Voices & Choices

Picking a name from a bowl is a lousy way for our democracy to work

Picking a name from a bowl is a lousy way for our democracy to work

In a Vox piece “Virginia clarifies the case against winner-take-all democracy,” Lee Drutman writes about glaring flaws within electoral outcomes, specifically focusing on the mess in Virginia, which recently determined control of its House of Delegates by picking a name out of a bowl in a deadlocked election.

Drutman says a primary reason the election between GOP Delegate David Yancey and his Democratic challenger Shelly Simonds is because of Republicans’ control over the redistricting process to draw favorable districts to their advantage -- the age-old art of gerrymandering. “If votes translated into legislative seats proportionately in the 2017 election, Democrats would have won a solid majority in the House of Delegates,” he notes. It continues to be a problem not only in Virginia, but also in many states across the country.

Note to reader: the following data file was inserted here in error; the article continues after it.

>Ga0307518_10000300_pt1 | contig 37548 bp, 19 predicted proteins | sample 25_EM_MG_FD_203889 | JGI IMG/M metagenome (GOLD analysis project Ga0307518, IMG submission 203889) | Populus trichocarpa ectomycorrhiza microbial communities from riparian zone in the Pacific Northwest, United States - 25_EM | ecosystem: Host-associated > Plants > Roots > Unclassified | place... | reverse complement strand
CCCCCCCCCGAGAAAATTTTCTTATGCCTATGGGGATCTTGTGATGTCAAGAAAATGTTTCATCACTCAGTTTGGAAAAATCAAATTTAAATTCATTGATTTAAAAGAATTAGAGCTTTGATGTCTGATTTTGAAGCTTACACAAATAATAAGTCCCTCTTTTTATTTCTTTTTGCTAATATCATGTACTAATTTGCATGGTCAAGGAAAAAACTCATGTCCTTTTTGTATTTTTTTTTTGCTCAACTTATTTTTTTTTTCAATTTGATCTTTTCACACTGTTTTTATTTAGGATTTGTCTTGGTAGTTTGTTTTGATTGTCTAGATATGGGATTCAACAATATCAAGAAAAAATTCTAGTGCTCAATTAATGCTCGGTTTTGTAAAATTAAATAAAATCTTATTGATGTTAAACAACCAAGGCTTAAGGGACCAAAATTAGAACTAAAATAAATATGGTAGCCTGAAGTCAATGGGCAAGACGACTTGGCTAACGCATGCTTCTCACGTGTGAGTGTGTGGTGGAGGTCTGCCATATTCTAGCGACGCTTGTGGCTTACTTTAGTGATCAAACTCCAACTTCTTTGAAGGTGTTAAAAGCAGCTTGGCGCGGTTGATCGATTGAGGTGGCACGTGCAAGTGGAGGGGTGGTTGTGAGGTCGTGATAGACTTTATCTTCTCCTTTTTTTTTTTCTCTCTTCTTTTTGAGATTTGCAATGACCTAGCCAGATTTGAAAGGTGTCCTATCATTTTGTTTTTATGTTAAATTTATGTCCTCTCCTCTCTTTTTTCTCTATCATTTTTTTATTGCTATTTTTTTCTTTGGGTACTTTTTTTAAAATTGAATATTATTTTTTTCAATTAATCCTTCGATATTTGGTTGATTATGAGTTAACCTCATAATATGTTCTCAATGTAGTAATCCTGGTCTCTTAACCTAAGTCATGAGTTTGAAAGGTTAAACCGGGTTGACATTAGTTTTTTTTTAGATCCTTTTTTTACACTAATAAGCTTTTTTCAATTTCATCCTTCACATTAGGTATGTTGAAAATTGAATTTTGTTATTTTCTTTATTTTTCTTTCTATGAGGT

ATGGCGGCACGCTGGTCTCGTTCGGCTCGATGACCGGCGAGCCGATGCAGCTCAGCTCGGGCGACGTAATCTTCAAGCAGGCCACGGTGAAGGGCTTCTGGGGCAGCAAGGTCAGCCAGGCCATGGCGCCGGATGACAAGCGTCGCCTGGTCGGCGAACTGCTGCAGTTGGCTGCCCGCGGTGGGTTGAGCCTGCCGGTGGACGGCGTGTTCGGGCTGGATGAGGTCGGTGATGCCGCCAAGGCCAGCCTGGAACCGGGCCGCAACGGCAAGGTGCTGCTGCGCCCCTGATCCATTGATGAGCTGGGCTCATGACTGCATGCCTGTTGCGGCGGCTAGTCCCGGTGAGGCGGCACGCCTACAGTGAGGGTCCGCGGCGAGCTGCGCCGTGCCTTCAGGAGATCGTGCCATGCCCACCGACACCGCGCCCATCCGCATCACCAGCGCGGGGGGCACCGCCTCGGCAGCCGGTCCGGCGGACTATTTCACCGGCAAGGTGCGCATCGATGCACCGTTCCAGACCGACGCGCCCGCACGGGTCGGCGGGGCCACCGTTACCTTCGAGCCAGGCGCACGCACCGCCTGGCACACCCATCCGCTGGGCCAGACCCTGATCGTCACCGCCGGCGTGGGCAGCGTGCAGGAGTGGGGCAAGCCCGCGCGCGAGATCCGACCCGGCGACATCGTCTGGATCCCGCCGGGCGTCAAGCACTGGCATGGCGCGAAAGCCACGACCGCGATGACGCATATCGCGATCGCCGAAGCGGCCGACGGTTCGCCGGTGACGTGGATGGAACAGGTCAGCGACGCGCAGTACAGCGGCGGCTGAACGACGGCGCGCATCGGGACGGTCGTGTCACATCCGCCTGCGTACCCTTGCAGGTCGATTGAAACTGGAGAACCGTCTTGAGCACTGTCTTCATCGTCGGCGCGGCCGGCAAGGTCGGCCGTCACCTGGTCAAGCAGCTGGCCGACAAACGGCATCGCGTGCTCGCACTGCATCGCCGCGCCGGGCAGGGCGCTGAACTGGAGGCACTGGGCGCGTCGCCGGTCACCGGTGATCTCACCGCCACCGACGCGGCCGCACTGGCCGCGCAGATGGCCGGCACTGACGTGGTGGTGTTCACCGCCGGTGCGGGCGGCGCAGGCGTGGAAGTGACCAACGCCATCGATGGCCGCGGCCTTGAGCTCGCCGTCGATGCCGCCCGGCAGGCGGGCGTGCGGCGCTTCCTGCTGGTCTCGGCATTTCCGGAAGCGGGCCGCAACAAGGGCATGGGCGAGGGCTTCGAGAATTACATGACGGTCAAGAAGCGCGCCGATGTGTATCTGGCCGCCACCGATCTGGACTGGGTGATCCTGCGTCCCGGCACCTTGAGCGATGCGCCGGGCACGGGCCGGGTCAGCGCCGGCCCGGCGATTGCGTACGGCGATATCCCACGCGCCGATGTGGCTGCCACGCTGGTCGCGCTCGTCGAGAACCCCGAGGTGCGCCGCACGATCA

To be clear, both parties have used gerrymandering to their advantage for partisan gain. One way to alleviate the problem would be the adoption of the Fair Representation Act (FRA), which provides guidelines for independent redistricting commissions, as well as multi-member districts, which would immediately bring more balanced representation to congressional districts, and ranked choice voting, which would add more competition to races, more voices within parties, and more space new voices.

Picking names from a bowl to determine who represents us in government is a lousy way for our democracy to work. As Drutman points out, we can do better.

The article first appeared at Vox on January 4, 2018

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